I read an article recently, Interesting Facts: Ravens/Crows that grabbed my attention. It triggered a memory of my husband’s cousin Will Banister, who has a pet crow! So, I asked Will how he came to have pet crows.
Will says his dad used to tell them about a crow he had when he was a kid so when Will was about 12, he says:
“We went looking for and found my first baby crow in a nest on top of a windmill, so I climbed up and got him. We took him home and fed him dry dog food soaked in water, and gave him water and bread. We kept him in a box in the house till he got feathers, then fixed him a nest, and nailed it to a tree outside so he could flap his wings and get ready to fly.”
According to the article, the studies have shown that crows can remember human faces and have demonstrated a tendency to favor both people who show them kindness and hold grudges against those who treat them poorly which holds true with Will’s recounting of his life with crows.
Will says they had so much fun and the crow liked him more than anyone because he fed him more. He says crows are ornery and he would harass the chickens and cats mostly and when Will was on his horse, Crow would dive down and hit the poor horse between the ears.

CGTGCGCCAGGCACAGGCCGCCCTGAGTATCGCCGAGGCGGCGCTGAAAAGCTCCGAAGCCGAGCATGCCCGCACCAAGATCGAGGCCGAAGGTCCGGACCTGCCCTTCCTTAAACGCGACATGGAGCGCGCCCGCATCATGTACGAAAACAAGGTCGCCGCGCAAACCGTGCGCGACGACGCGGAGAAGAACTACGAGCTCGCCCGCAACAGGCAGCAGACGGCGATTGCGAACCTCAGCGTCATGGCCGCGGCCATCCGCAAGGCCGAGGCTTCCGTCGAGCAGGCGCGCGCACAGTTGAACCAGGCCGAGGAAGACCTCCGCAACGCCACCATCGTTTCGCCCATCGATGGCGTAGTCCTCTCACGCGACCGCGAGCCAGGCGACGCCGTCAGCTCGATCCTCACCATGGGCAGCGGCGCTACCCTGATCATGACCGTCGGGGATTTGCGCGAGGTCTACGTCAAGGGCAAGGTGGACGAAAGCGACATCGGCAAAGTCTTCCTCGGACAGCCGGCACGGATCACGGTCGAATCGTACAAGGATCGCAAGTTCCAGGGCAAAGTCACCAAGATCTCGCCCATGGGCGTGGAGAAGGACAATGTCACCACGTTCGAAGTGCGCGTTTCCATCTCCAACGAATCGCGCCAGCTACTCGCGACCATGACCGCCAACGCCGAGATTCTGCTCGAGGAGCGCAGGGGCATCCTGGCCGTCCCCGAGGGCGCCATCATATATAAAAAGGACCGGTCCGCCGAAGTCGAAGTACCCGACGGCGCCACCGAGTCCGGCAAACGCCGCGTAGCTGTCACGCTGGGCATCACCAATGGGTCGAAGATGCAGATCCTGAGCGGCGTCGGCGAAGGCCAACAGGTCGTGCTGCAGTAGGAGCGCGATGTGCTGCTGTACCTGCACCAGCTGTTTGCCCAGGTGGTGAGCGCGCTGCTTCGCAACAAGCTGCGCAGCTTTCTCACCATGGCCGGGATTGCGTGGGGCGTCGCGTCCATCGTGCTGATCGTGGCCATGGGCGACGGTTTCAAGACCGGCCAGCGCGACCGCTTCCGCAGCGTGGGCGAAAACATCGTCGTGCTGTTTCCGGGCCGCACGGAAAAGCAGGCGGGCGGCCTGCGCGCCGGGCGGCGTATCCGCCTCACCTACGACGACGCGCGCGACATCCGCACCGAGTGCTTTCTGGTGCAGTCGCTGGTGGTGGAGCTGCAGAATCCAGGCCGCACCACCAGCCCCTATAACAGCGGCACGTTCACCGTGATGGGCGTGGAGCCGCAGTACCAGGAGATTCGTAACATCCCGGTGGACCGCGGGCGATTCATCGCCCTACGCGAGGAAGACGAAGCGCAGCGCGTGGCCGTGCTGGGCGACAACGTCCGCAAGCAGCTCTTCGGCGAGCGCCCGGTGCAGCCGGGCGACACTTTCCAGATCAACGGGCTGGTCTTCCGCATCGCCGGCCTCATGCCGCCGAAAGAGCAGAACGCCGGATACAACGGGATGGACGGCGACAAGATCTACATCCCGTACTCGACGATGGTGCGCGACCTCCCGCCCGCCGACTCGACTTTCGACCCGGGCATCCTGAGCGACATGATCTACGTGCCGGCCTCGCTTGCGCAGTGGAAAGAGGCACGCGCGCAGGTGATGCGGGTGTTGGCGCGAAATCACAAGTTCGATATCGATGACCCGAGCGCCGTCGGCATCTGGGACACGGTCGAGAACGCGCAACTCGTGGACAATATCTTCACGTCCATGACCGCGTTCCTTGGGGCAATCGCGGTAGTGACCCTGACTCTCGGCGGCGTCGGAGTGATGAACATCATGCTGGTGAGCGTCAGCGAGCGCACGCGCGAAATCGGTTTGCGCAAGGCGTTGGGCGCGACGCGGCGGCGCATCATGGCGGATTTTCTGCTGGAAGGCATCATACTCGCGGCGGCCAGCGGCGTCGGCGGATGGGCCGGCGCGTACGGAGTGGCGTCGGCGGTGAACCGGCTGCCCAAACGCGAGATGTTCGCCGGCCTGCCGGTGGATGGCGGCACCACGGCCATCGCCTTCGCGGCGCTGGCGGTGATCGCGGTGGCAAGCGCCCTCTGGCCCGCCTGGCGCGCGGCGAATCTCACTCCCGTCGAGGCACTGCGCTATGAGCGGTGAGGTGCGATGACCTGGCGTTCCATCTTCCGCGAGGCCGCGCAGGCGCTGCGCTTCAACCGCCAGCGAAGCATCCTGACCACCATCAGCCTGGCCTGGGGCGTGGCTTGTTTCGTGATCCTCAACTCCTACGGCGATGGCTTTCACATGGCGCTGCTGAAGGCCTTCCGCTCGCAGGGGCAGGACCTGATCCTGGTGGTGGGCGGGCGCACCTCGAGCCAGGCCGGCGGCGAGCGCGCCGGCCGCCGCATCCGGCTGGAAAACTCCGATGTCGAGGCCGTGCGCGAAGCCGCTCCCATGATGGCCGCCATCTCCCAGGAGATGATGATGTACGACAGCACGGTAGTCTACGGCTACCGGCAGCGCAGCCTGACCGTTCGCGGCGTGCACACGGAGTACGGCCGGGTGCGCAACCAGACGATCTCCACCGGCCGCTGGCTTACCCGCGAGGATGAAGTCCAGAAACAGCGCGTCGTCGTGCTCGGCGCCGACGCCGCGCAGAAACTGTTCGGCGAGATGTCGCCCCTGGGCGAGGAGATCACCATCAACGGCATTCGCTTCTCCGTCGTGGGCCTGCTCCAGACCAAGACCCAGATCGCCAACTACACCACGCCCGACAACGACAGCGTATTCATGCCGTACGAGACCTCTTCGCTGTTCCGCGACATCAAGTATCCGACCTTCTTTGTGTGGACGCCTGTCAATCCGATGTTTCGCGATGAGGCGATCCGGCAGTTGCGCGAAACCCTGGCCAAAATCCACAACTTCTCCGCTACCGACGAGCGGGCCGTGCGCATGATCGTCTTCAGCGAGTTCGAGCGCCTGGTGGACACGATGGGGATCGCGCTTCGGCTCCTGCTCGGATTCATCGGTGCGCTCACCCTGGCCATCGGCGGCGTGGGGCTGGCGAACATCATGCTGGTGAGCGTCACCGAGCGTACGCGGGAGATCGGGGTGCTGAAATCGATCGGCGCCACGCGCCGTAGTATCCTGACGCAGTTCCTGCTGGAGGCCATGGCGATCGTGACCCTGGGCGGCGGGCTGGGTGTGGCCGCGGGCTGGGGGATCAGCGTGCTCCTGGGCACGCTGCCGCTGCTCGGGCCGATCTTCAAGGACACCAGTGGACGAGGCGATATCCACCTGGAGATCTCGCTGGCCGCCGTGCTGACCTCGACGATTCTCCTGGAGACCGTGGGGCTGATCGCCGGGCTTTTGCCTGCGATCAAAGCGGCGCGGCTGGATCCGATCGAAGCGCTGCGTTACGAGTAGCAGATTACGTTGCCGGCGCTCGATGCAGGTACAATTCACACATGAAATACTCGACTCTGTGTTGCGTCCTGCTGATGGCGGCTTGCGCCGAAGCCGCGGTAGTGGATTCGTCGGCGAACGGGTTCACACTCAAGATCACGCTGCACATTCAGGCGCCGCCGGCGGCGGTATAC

Will says he and his last crow really bonded and he actually got jealous of anyone, human or animal. Will says, “He really hated my daughter and it was hilarious to watch him get after her when she came around!! She called him devil bird!”
His last crow died earlier than others who stayed with him for a year or longer. He has never caged them, saying, “I look at it like I want to borrow them for a while and when they get mature enough and want to fly away, I’m happy to let them go be crows.”
The article continued explaining how crows’ intelligence is comparable in some cases to that of chimpanzees, which are among the smartest members of the animal kingdom. Will’s experience with crows confirms: “Crows have so much personality and they are so smart! Each crow I’ve had was different from the rest. To me raising them and letting them be how they are is the way to do it. I had a crow one time when I lived out on a ranch that could bark like a dog!! I couldn’t tell the difference between him and the dog. I don’t know how many times I’d have to stop what I was doing to go see what the dog was barking at and it was that dang bird up on a pole barking his head off!”
So, the next time you encounter a crow, be sure you get on its good side. You may make a new friend who won’t forget you anytime soon.
Oh, and one of my favorite jokes: “Why do you not see crows dead in the road? There is always one on the fence, yelling ‘Caw Caw’ (car, car)!”
All of us have a story and I want to tell yours! Send them to firstname.lastname@example.org